All-Out War on the Baptists
Apparently it’s official now. The Lexington Herald-Leader has declared war on the Baptists, and is making daily skirmishes its modus operandi, although it’s tilting at windmills since there’s no high-profile opposition to answer its ravings. It began about 08 April at which time the paper started a run of seven front-page-above-the-fold articles out of nine front pages (six consecutively), complete with huge pictorial displays and equally huge interior sections of the (A) section, devoted to the expulsion by the University of the Cumberlands in Williamsburg, Ky., of a student who “outed” himself as homosexual on two Web sites (including details about his “dating life” and pictures of young men kissing each other). The editorialists also had a field day(s) in excoriating the school. In the regulations governing the student body and spelled out in the student’s handbook is the school policy making homosexual behavior cause for expulsion, as well as fornication, adultery, drinking on campus, etc.
Students have doubtlessly participated in a number of prohibited behaviors, but apparently have not gone on the Internet and been either dumb enough to describe their transgressions or in-your-face enough to flaunt them. The expelled student had also expressed the virtual hope on the Web that he would be expelled because he wanted to get away from the school – obviously with good reason. It was an ego trip of immense proportions, since it almost cost him a complete semester’s credit. The paper has made this into a matter so serious as to practically demand Congressional notice, notwithstanding that at least 200 institutions of higher learning in the country have a similar provision governing students, and afforded the space in its “news” accounts to advertise a grand protest of some kind at the school for 19 April, for which the local constabulary recruited law enforcement from around the countryside, expecting disruption on an equally grand scale. The paper said “about 50” showed up, meaning that maybe 35 did…probably about one demonstrator per officer. Certainly, no significant contingent of the UC 1,700-member student body attended.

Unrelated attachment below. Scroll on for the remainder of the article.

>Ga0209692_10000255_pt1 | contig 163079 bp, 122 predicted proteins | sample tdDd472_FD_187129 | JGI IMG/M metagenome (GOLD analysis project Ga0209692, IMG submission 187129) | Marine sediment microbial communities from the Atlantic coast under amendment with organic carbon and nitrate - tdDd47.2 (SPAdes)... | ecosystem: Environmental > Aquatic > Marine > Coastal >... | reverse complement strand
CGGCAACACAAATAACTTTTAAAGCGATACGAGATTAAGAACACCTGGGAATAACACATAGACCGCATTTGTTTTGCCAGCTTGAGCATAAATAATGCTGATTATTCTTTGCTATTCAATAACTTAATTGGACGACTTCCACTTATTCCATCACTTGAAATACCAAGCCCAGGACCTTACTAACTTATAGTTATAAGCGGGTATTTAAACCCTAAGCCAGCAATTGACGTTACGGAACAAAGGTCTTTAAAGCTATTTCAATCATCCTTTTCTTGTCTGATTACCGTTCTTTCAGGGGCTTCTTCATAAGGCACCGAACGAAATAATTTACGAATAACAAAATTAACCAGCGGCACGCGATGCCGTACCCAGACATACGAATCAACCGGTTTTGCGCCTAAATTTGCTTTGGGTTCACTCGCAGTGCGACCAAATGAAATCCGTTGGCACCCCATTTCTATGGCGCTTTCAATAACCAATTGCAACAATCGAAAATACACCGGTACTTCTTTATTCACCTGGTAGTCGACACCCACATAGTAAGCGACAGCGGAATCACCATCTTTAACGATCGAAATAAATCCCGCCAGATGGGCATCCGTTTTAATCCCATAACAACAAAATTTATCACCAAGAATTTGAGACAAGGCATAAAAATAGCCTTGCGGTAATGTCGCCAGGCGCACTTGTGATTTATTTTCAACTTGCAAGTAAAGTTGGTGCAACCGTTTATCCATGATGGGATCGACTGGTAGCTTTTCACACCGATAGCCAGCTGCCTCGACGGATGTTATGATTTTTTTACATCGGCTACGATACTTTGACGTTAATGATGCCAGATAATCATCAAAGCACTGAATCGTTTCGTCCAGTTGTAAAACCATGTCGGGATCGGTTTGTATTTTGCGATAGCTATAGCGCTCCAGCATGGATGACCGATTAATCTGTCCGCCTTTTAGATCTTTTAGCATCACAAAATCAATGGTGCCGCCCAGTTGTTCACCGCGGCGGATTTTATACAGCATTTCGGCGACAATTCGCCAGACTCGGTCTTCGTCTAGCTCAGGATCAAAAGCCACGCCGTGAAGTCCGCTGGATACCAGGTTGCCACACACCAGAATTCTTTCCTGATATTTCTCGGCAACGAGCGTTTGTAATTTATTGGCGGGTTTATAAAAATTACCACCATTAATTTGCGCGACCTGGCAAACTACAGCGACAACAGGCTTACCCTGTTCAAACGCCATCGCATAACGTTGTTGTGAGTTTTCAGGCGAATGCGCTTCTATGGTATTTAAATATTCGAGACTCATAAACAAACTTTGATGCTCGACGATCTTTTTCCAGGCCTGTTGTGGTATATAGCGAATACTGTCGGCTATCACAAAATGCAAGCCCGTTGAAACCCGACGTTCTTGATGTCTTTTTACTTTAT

On 23 April, the paper shifted its focus a bit and went back to front-page-above-the-fold tactics. The college deal had lost its steam, so “reporter/editorialist” John Stamper did a number focusing on the fact that the state had become somehow unwelcoming to the brightest and best brains in the land – those, of course, belonging to homosexuals. The reason (gasp), according to local businessman Alan Hawse as quoted by Stamper: "Bigotry is bad for business and having a governor who is obviously bigoted is fundamentally incompatible with business.” Governor Fletcher recently corrected the requirements of the state hiring plan to its original code involving equal opportunity with respect to race, color, religion, national origin, disability, sex and age and re-conformed it to federal and state laws. Immediate past governor Paul Patton had by executive order amended the prevailing order by adding as protected classifications sexual-orientation and gender-identity. The order was never actually followed, since to fulfill it an application would have to include the opportunity for an applicant to designate himself/herself as a homosexual or lesbian. Just plain common sense! The front-page article was a huge red herring – actually slander upon the governor – and was beneath contempt on the part of both the paper and the businessman, whose picture was also prominently displayed above the fold.